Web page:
Exactly. Whatever caused The Fall and our inclination towards sin, it’s not unreasonable that it could be written into our genetic structure as is our tendency to overeat, which is of course gluttony.
4. The biblical condemnation of all homosexual behaviors would not be compromised or mitigated in the least by such a discovery. The discovery of a biological factor would not change the Bible’s moral verdict on homosexual behavior.
Correct. Just because something is genetic, doesn’t make it right as with gluttony.
5. The discovery of a biological basis for homosexuality would be of great pastoral significance, allowing for a greater understanding of why certain persons struggle with these particular sexual temptations.
Yes, knowing the root cause of a sin is of great aid in overcoming it. It’s why in Catholic confession and examination of conscience, we’re not expected just to identify our sins, but figure out why we do them.
6. The biblical basis for establishing the dignity of all persons — the fact that all humans are made in God’s image — reminds us that this means all persons, including those who may be marked by a predisposition toward homosexuality. For the sake of clarity, we must insist at all times that all persons — whether identified as heterosexual, homosexual, lesbian, transsexual, transgendered, bisexual, or whatever — are equally made in the image of God.
7. Thus, we will gladly contend for the right to life of all persons, born and unborn, whatever their sexual orientation. We must fight against the idea of aborting fetuses or human embryos identified as homosexual in orientation.
Definitely, killing someone in the womb just because of their sexuality is no different than killing someone outside the womb just because of their sexuality. They’re both murder.
8. If a biological basis is found, and if a prenatal test is then developed, and if a successful treatment to reverse the sexual orientation to heterosexual is ever developed, we would support its use as we should unapologetically support the use of any appropriate means to avoid sexual temptation and the inevitable effects of sin.
I have to disagree here. Genetic therapy is a little too close to playing God for my tastes. I don’t know that we should “drug” people to remove same-sex attractions.
9. We must stop confusing the issues of moral responsibility and moral choice. We are all responsible for our sexual orientation, but that does not mean that we freely and consciously choose that orientation. We sin against homosexuals by insisting that sexual temptation and attraction are predominately chosen. We do not always (or even generally) choose our temptations. Nevertheless, we are absolutely responsible for what we do with sinful temptations, whatever our so-called sexual orientation.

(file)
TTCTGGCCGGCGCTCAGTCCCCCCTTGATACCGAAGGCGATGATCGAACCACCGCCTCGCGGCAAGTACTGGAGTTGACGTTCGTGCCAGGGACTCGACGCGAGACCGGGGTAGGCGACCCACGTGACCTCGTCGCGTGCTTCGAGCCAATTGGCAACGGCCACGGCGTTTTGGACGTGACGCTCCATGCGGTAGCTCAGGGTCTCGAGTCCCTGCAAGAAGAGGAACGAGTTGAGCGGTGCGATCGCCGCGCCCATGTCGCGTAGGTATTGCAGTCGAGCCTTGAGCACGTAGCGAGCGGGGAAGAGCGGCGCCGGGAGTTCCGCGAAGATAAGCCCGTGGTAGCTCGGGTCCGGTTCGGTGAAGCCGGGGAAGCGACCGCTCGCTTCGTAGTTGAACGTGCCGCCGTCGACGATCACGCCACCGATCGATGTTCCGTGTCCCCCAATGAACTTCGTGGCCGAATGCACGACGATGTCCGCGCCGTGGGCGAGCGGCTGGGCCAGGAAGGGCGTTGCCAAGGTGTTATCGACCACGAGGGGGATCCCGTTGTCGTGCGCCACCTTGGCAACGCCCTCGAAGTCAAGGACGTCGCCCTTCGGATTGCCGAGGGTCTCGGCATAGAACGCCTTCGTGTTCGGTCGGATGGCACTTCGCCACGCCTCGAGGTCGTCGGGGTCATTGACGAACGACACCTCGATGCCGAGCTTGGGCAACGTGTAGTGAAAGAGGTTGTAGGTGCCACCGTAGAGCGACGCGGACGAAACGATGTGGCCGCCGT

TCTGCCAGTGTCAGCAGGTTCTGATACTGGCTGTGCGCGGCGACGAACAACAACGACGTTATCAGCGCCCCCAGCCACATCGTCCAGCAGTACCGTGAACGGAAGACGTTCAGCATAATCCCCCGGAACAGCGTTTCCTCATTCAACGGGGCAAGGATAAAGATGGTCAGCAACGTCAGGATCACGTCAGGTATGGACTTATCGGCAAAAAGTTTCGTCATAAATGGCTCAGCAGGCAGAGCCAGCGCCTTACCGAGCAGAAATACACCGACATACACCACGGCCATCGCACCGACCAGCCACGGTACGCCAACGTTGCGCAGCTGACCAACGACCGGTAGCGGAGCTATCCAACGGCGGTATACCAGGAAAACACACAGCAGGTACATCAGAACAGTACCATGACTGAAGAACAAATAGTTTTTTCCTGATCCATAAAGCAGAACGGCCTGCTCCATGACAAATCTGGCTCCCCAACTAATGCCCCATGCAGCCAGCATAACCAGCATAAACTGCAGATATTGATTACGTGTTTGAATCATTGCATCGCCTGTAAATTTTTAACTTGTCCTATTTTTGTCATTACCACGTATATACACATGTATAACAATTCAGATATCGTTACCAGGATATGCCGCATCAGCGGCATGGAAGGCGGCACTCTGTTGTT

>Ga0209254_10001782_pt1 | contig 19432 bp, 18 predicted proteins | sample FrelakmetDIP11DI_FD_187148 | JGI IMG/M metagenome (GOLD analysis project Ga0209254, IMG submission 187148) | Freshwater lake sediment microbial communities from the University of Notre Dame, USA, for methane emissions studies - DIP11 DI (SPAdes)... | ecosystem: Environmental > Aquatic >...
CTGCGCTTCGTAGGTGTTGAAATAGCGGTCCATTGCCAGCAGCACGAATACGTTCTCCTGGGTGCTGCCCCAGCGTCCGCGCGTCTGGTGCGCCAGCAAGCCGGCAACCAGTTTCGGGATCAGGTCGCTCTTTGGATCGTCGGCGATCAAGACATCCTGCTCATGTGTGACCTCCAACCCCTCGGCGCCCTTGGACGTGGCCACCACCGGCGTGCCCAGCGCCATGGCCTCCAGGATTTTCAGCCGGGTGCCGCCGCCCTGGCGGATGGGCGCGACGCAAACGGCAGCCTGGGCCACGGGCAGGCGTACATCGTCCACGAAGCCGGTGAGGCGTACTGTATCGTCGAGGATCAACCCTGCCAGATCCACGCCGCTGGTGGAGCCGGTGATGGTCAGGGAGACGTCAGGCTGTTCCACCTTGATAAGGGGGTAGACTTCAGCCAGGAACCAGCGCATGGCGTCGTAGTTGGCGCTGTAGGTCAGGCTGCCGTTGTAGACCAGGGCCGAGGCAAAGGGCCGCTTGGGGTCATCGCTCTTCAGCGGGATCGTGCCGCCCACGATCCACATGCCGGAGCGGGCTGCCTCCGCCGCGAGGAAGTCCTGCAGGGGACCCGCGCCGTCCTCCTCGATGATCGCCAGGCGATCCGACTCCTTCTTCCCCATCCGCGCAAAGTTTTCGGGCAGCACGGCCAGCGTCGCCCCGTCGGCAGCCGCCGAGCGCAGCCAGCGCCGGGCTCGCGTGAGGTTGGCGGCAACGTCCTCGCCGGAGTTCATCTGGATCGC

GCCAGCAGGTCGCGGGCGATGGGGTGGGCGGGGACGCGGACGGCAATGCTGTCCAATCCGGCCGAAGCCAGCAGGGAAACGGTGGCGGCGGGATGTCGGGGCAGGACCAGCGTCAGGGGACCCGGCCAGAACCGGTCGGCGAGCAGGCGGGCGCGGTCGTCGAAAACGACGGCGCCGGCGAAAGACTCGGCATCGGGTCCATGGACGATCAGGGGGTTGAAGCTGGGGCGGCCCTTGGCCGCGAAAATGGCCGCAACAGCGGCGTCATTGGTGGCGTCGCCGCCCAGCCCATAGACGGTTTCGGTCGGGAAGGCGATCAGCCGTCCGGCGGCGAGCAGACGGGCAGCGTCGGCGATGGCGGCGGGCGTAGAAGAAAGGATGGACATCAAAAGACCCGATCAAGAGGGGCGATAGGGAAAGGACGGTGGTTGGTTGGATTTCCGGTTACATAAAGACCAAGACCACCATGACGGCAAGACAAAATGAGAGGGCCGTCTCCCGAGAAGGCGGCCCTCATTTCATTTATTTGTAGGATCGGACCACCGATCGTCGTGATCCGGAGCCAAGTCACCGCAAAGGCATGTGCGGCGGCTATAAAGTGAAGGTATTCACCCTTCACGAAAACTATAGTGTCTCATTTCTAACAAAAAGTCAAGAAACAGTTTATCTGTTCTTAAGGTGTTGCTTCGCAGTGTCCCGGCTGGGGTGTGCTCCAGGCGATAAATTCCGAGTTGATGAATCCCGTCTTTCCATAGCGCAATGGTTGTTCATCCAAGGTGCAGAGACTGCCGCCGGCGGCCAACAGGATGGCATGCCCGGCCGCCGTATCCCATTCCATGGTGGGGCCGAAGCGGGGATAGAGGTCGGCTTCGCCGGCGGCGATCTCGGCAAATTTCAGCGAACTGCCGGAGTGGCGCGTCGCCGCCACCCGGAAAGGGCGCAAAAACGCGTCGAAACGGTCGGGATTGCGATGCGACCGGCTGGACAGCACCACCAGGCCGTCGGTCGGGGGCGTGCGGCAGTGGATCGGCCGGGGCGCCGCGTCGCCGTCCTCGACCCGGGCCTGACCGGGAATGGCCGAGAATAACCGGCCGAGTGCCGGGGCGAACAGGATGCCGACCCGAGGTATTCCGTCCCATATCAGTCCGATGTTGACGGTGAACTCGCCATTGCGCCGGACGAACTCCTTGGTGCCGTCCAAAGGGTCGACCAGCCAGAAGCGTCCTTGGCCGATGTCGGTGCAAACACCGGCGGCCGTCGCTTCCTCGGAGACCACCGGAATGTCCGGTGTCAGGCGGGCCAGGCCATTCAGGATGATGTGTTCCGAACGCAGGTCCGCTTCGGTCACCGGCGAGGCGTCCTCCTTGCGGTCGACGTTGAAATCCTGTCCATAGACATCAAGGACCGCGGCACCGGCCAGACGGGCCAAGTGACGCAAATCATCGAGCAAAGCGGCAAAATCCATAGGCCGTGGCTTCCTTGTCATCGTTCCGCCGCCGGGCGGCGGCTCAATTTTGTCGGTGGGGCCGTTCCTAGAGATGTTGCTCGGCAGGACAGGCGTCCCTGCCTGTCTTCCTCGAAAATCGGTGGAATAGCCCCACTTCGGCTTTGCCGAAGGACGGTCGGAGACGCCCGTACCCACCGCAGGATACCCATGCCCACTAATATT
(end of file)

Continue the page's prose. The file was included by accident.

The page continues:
Yes, we don’t condemn people for have same-sex attractions, but we do expect them not to act on them. We judge actions, not people.
10. Christians must be very careful not to claim that science can never prove a biological basis for sexual orientation. We can and must insist that no scientific finding can change the basic sinfulness of all homosexual behavior. The general trend of the research points to at least some biological factors behind sexual attraction, gender identity, and sexual orientation. This does not alter God’s moral verdict on homosexual sin (or heterosexual sin, for that matter), but it does hold some promise that a deeper knowledge of homosexuality and its cause will allow for more effective ministries to those who struggle with this particular pattern of temptation. If such knowledge should ever be discovered, we should embrace it and use it for the greater good of humanity and for the greater glory of God.
So what’s this all mean?
Ultimately, I don’t care whether same-sex attraction is genetic or environmental or handed down through pixie dust. If an action is immoral, we should avoid doing, not make excuses for why it’s okay for us to do so. To the extent that I care if same-sex attraction is genetic, it’s so we can understand better how to help people overcome this attraction and direct their energies towards more spiritually helpful actions. It’s like with alcoholics: if there were a genetic link to alcoholism, we wouldn’t say “Well, it’s in your genes, have a beer!” We’d help them overcome it and figure out how to deal with this harmful long they’ll always have to deal with. So it is with same-sex attractions: we need to help people learn to resist those sinful temptations, not indulge in them.
NOTE: I prefer to refer to “persons with same-sex attractions” rather than “homosexuals” because the latter term ultimately defines the person by one of their characteristics rather than a unique individual, ultimately defining them only by their sexuality which is demeaning and denies them their true dignity as a whole human person.